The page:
By Femi Aribisala
Jesus despises the faith of self-righteous Jews, and he makes a point of commending deliberately the deeper faith of non-Jews.
In the story of the Good Samaritan, a supercilious lawyer asks Jesus what he must do to inherit eternal life. Jesus answers his question with a question: “What is written in the Scriptures? How do you understand them?”
The man replies: “The Scriptures say, ‘Love the Lord your God with all your heart, soul, strength, and mind.’ They also say, ‘Love your neighbours as much as you love yourself.’” (Luke 10:26-27).
Jesus then tells the man: “You have given the right answer. If you do this, you will have eternal life.” (Luke 10:28).
No room for religion
It is important to note that Jesus’ prescription for eternal life is free of religion. He does not tell the man: “Be a Jew, and you will inherit eternal life.” Therefore, it cannot be presumed today that being a Christian is the passport to eternal life. According to Jesus, eternal life belongs to those who love God deeply and passionately, and also love their neighbours.
This means eternal life is available to anyone, irrespective of religious affiliation. It means, for example, eternal life is available to both Christians and Muslims, as long as they fulfil God’s requirement to walk in love.
However, the discussion does not end there. The scriptures say the lawyer, wanting to justify himself, then asks Jesus: “Who are my neighbours?” Jesus’ answer to this question remains just as pertinent today. Who are the neighbours of the Christian?
Jesus’ interrogator in the scriptures was a Jew, so he presumed he was only required to love other Jews; perhaps only those living in close proximity to him. Today’s self-justifying Christian might also presume he is only required to love other Christians. Therefore, Jesus gave us the seminal story of the Good Samaritan.
At the time, the Samaritans were religious opponents of the Jews in a way similar to the religious divisions in Nigeria today between some Christians and Muslims. The Samaritans looked towards Mount Gerizim for worship, while the Jews looked towards Jerusalem. In Nigeria today, Christians go for pilgrimage to Jerusalem, while Muslims go to Mecca.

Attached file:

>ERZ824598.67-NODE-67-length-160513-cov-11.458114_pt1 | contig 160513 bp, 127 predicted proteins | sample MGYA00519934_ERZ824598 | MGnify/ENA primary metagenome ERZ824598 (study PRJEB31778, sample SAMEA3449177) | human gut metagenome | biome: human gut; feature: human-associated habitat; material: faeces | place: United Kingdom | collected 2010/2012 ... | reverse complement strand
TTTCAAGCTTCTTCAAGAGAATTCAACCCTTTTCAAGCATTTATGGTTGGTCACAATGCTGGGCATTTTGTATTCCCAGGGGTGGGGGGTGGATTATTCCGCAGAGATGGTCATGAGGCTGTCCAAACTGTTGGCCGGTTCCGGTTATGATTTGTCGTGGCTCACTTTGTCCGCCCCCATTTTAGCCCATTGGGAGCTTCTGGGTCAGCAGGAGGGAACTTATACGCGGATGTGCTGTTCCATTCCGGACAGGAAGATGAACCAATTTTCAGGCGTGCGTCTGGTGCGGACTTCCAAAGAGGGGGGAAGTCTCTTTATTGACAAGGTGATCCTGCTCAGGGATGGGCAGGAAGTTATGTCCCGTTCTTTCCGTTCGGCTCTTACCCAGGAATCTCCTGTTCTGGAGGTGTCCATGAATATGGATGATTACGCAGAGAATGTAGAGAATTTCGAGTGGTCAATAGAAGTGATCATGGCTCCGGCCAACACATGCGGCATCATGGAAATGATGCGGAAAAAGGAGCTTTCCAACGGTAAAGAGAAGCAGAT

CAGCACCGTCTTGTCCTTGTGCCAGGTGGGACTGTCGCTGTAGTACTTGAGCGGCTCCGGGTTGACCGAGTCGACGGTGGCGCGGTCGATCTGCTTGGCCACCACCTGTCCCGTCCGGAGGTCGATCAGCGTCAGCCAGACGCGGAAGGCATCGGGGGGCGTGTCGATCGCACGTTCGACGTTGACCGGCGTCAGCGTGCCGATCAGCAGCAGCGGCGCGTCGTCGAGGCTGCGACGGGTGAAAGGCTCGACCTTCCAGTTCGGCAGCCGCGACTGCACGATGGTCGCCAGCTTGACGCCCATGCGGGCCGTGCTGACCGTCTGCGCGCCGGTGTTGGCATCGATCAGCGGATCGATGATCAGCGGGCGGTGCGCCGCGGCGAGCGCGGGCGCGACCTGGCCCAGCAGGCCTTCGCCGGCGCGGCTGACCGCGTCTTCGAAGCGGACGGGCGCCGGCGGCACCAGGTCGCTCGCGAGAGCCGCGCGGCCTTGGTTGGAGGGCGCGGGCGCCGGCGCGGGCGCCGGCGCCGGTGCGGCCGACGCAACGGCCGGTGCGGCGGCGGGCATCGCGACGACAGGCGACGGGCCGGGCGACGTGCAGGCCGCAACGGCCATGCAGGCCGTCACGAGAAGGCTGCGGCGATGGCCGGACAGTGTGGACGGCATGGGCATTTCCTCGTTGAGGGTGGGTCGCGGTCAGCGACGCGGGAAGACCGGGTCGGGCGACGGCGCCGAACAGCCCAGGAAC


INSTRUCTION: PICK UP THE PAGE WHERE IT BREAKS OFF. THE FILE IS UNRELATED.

In the days of Jesus, the Jews considered themselves to be God’s chosen people. Therefore, they regarded Samaritans, who they insisted did not belong to the commonwealth of Israel, as infidels. Today, we Christians consider ourselves to be the Jews of yesterday. We call ourselves the “spiritual Israel;” sons of God and heirs of the kingdom of God.
Jesus’ teachings are designed to discourage this exclusionary line of thinking. But the problem is that many Christians refuse to listen to him and heed his warnings. Jesus despises the faith of self-righteous Jews, and he makes a point of commending deliberately the deeper faith of non-Jews.
For example, he commends a Roman centurion who is not of the Jewish faith and warns the Jews: “I tell you that in all of Israel I’ve never found anyone with this much faith! Many people will come from everywhere to enjoy the feast in the kingdom of heaven with Abraham, Isaac, and Jacob. But the ones who should have been in the kingdom will be thrown out into the dark. They will cry and grit their teeth in pain.” (Matthew 8:10-12).
This warning should be heeded by self-righteous Christians who presume we are in with God just by virtue of being Christians. We also believe everyone else who is not a Christian is done for. According to Jesus, such Christians are in for a big surprise when we see Muslims, for example, enjoying the feast in the kingdom of heaven with Abraham, Isaac and Jacob. We will cry and grit our teeth in pain.